There is more print around us than any piece of technology. Print is also the most pervasive manufacturing technique. Volumes range from a year’s supply of packaging printed in just one week, or as small as one item. It is one of the very few manufacturing processes found in every town around the world and in most people’s homes.
Furthermore, most print is on paper, which is highly sustainable and recyclable. Print can be flat and two-dimensional or folded and three-dimensional. Print can be highly disposable, with the shelf life such as a newspaper, or a priceless piece of art. Print transformed the world – when knowledge was interpreted by a select few, hand transcribed and available to a very limited audience, print brought about one of the greatest revolutions and enabled much of the democracy we know.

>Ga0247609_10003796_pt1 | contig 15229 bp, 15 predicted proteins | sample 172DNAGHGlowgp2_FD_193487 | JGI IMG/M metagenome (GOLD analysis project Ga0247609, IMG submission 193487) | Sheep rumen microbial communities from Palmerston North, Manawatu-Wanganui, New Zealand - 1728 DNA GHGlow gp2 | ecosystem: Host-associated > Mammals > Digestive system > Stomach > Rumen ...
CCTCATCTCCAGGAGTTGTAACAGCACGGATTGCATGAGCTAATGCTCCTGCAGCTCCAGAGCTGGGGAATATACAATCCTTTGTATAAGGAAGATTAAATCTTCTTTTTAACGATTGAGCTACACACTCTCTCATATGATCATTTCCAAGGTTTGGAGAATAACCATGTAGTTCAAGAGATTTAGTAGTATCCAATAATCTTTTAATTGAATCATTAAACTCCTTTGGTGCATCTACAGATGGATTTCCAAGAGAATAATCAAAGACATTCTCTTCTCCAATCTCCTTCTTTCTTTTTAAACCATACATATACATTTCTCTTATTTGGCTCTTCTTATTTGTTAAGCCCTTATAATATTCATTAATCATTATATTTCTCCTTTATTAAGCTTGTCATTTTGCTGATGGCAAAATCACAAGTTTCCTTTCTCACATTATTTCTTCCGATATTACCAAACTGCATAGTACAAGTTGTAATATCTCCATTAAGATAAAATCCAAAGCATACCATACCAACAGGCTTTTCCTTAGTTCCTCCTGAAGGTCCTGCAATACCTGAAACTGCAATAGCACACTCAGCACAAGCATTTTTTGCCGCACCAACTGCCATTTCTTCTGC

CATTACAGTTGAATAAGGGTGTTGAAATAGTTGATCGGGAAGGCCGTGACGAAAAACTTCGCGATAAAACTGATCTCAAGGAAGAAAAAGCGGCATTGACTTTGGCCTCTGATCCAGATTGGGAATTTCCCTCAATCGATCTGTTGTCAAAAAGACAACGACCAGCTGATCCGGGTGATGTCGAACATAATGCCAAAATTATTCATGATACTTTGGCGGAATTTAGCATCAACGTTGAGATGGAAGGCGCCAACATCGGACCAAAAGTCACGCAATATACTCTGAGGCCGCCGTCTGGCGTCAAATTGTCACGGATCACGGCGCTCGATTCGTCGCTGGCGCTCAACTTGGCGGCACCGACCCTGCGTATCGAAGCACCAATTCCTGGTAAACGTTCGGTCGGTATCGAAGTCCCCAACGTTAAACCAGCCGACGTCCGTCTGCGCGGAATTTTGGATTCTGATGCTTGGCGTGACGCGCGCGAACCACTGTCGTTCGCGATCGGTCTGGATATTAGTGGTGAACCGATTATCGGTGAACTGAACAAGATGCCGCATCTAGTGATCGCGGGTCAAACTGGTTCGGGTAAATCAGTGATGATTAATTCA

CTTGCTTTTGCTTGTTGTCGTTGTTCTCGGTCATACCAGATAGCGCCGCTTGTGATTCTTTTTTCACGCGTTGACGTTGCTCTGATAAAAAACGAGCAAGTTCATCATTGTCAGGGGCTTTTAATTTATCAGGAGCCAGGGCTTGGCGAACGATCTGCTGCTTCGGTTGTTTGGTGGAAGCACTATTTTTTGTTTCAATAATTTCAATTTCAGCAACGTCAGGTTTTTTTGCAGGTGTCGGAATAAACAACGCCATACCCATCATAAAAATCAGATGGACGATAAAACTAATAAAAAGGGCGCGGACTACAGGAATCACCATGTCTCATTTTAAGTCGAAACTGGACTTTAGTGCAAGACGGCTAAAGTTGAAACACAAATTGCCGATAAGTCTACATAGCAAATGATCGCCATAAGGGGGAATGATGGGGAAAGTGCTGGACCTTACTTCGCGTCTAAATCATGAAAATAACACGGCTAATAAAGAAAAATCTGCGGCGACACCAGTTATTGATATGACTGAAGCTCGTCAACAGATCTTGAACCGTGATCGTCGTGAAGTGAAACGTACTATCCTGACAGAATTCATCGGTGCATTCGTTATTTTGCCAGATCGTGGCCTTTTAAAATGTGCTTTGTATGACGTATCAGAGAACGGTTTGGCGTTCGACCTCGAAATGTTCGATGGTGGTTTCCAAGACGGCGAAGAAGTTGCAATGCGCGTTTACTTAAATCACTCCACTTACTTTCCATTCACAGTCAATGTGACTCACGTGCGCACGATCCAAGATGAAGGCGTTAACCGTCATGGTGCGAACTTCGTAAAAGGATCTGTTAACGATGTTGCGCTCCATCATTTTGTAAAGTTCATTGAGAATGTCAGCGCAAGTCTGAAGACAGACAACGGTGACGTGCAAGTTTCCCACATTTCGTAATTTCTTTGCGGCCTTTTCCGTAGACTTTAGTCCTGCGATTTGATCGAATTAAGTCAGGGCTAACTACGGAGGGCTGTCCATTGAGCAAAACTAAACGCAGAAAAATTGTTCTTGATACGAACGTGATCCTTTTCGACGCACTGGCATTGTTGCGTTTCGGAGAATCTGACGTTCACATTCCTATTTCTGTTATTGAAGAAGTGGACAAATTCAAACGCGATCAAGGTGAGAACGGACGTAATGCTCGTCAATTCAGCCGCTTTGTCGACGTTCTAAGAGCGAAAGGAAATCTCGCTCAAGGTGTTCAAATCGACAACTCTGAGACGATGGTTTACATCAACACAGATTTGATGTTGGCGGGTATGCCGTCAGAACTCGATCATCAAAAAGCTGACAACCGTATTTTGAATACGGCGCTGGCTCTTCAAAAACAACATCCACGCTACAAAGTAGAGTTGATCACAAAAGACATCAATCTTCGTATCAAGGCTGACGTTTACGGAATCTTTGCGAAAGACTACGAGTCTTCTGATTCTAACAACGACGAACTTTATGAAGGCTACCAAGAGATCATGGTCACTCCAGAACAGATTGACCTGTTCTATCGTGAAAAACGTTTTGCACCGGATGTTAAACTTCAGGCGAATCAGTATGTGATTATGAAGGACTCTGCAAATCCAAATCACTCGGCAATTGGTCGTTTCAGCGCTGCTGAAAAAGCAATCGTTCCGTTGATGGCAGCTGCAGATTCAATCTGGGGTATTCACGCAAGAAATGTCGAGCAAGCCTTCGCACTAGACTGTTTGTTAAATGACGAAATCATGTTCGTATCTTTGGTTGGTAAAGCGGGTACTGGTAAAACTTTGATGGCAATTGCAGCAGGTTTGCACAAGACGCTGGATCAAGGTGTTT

Although I’m a little obsessed with print, my background is that of a physicist and electronic engineer who believes print will never die. I’ve dedicated almost the last two decades of my life to discover how print can become the next digital frontier. By using a combination of printed, cut, creased, laminated and folded material containing printed graphics, conductive inks and a small electronic control module, print can come to life.
My team and I have been adding touch sensitivity, sound and Bluetooth connectivity to paper. Creating posters that talk, record sleeves that become DJ decks or books that become pianos as just a few examples. Print opens up the ability to democratise design and manufacture, so that electronic products can be designed and manufactured by anyone, anywhere in the world.
The resulting human interface is friendly, familiar and blends seamlessly into any environment. I believe a big part of the future of product design, human interface, electronic devices and the portal to the digital world can be through print. Why talk to Alexa when you can just touch a piece of paper! Print is dead, long live print!
Dr Kate Stone